On Saturday, Queensland will vote on a proposal to move from triennial election cycles to constitutionally fixed, four-year parliaments. Verging on 50, I find myself in the unfamiliar position of opposing a proposal for constitutional reform. Queensland’s political system needs a shake-up. But unfortunately, this proposal — fewer elections without any compensating checks or balances — is regressive. Here are the key reasons why.

First, it dilutes the birthright of the ballot. The Chartists, who helped win universal suffrage over a century ago, wanted annual elections and parliaments. The world is more complex than in the Victorian era. But contemporary governments with a clear agenda have managed to move mountains in a three-year term: Gough Whitlam, Paul Keating, John Howard mark IV and Campbell Newman all made their reform marks.

Reducing the number of elections is hardly democratic. Democracy is not about “efficient” government in the corporate sense; it’s about representative government. Businesses claiming that elections depress consumer confidence or economic activity repeat a silly furphy. While a few industries are sensitive to policy flux, money does not evaporate. It is contradictory to claim that electors must be shielded from elections at footy final time, yet somehow are so unnerved by campaigns that they stop spending.

More tellingly, consider Queensland’s political framework and culture: it has no upper house to review government bills or actions; it has no charter of rights to allow judicial review of legislation; and it has no proportional representation. So Queensland has far fewer registered parties than anywhere else in Australia and its parliament is particularly unrepresentative of the diversity of opinion. Queensland doesn’t even have an entrenched parliamentary committee system — even though that was meant to accompany this referendum.

In short, Queensland has minimal checks and balances. Not surprisingly, it has experienced a culture of strong-men premiers, from Messrs Gair through Bjelke-Petersen and onto Beattie and Newman.

What of the (distinct) issue of fixed terms? In normal times, it is a pretty good idea. But industry and public servants can have fixed terms without a referendum. The UK Parliament fixed its term in 2011, to require two-thirds of Parliament to agree to an early election.

Some have painted this referendum as a contest between stability and accountability. Yet when you fix terms in constitutional concrete … well, as Victoria found out when its minority Liberal government crumbled recently — and as Queensland Premier Annastacia Palaszczuk unwittingly pointed out when she threatened an early election last week — be careful what you wish for.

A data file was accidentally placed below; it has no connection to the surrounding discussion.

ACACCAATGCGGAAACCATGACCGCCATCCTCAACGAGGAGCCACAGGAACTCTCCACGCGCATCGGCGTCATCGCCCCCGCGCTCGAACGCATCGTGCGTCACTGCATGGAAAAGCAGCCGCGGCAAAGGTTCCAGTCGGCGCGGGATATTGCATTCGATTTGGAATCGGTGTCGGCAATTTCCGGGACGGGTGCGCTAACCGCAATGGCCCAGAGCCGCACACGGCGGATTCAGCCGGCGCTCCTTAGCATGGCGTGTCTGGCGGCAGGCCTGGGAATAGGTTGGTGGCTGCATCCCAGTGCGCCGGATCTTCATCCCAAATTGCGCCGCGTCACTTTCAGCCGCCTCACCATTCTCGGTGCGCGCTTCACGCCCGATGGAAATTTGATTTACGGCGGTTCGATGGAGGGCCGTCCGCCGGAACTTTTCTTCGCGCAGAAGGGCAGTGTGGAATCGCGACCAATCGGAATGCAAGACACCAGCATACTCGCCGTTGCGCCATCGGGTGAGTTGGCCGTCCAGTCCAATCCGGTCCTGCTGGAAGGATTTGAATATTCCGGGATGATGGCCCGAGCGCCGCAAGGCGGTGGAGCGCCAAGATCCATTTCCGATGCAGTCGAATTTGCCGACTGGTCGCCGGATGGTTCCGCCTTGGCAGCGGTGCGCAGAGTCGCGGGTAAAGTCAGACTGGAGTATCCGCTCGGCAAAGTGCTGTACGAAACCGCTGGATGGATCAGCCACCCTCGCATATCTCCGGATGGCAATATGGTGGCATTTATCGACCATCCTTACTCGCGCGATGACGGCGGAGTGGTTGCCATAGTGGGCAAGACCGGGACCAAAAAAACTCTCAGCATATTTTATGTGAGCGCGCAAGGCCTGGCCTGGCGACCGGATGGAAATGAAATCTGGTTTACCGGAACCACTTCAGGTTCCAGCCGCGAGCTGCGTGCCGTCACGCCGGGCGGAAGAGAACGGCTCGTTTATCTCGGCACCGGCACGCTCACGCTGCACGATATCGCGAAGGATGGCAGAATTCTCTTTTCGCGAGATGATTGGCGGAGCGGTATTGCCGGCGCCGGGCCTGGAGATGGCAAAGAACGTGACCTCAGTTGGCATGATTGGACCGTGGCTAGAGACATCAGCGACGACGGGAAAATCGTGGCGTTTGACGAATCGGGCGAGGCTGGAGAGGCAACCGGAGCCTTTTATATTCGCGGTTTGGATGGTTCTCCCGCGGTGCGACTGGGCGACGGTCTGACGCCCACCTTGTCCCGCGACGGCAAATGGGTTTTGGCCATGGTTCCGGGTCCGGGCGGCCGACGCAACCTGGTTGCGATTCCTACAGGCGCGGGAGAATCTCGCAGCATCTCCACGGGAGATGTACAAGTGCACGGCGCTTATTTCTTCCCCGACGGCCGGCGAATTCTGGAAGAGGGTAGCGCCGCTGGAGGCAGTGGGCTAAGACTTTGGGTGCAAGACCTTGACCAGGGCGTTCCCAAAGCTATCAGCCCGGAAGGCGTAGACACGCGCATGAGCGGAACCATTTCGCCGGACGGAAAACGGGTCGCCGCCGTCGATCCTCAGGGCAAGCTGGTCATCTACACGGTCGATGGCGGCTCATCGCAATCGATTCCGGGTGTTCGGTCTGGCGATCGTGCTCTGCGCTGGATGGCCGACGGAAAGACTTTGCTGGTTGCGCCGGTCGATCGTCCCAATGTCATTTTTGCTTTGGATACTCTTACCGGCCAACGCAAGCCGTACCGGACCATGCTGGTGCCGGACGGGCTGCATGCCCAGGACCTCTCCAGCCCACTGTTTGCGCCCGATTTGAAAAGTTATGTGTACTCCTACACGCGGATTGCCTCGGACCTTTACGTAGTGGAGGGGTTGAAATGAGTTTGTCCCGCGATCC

This referendum would consign the present hung Parliament to four years of instability, not stability. There would be no path to a circuit-breaking election, short of the opposition and government agreeing on a time and rationale to pass a gentleperson’s “no-confidence motion” — a motion in which the opposition would also have to promise to not sweet talk the independents into supporting them.

On the woeful process behind it alone, this referendum should not pass. I know people with PhDs and practising lawyers who are not aware it is being held. What chance has the average citizen, who knows nothing about manner and form entrenchment, or how state constitutions differ from the national?

This vote was hurried on, a just over a month ago, to piggyback on council polling day, much to the chagrin of local government. It has employed nothing but a century-old model of 1000-word, black and white pamphlets for the “yes” and “no” cases — even though the Australian Parliament has stressed, for nearly two decades, the importance of proper education and modern media to enhance the deliberative process before referendums. Instead, a million Brisbanites will turn out for the Brisbane City elections, with many hundreds of thousands saying “Referendum, what referendum? Ah, here’s my party’s how-to-vote card to tell me what to do.”

The real problem with this proposal is not captured in the line “it’s about job security for politicians”. Most MPs are decent and hardworking. The underlying problem is not with politicians as people, it’s with systems. The worldwide pathologies of a scatterbrained media and parties without social bases are not a product of the length of the electoral term.

If this referendum passes, Queensland’s constitutional framework will be virtually identical to the Northern Territory’s. That’s right, not the other states, which have upper houses and proportional representation, some with charters of rights and some even with competing state-based newspapers, but the Northern Territory. And how well has that panned out?

This referendum is a charter for further entrenching executive power. It should be defeated. Then we might go back to the drawing board for a rational compromise. Steered properly, Queensland might just discuss if not an upper house, then voting system reform, or a legislatively fixed three-year term.

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Peter Fray
Peter Fray
Editor-in-chief of Crikey
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